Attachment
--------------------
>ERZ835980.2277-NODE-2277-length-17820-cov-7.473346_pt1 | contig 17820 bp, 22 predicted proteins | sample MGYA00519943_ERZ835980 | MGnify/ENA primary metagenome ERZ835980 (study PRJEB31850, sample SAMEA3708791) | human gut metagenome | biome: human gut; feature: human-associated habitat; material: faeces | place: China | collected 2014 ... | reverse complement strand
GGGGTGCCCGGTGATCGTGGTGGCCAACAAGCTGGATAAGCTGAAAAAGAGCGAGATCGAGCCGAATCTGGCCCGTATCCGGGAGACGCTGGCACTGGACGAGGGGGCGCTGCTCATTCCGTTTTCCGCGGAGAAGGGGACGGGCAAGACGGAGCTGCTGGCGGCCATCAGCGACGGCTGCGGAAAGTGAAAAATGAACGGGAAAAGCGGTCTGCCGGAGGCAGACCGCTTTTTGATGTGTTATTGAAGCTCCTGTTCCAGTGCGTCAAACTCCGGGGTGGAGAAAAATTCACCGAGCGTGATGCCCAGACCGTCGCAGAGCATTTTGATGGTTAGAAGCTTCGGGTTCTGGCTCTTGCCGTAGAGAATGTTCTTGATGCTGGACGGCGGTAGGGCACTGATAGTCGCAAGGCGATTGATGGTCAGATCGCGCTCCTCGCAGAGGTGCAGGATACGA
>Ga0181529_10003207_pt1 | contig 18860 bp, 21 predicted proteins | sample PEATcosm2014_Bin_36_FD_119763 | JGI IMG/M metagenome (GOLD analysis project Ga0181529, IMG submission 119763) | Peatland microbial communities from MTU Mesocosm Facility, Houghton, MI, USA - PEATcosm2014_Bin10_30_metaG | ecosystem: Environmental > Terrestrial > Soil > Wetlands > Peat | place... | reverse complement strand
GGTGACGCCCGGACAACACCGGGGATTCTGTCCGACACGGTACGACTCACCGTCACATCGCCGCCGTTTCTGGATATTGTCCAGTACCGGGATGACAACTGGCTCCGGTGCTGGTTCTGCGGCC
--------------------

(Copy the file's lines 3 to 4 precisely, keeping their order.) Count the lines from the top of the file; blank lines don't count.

>Ga0181529_10003207_pt1 | contig 18860 bp, 21 predicted proteins | sample PEATcosm2014_Bin_36_FD_119763 | JGI IMG/M metagenome (GOLD analysis project Ga0181529, IMG submission 119763) | Peatland microbial communities from MTU Mesocosm Facility, Houghton, MI, USA - PEATcosm2014_Bin10_30_metaG | ecosystem: Environmental > Terrestrial > Soil > Wetlands > Peat | place... | reverse complement strand
GGTGACGCCCGGACAACACCGGGGATTCTGTCCGACACGGTACGACTCACCGTCACATCGCCGCCGTTTCTGGATATTGTCCAGTACCGGGATGACAACTGGCTCCGGTGCTGGTTCTGCGGCC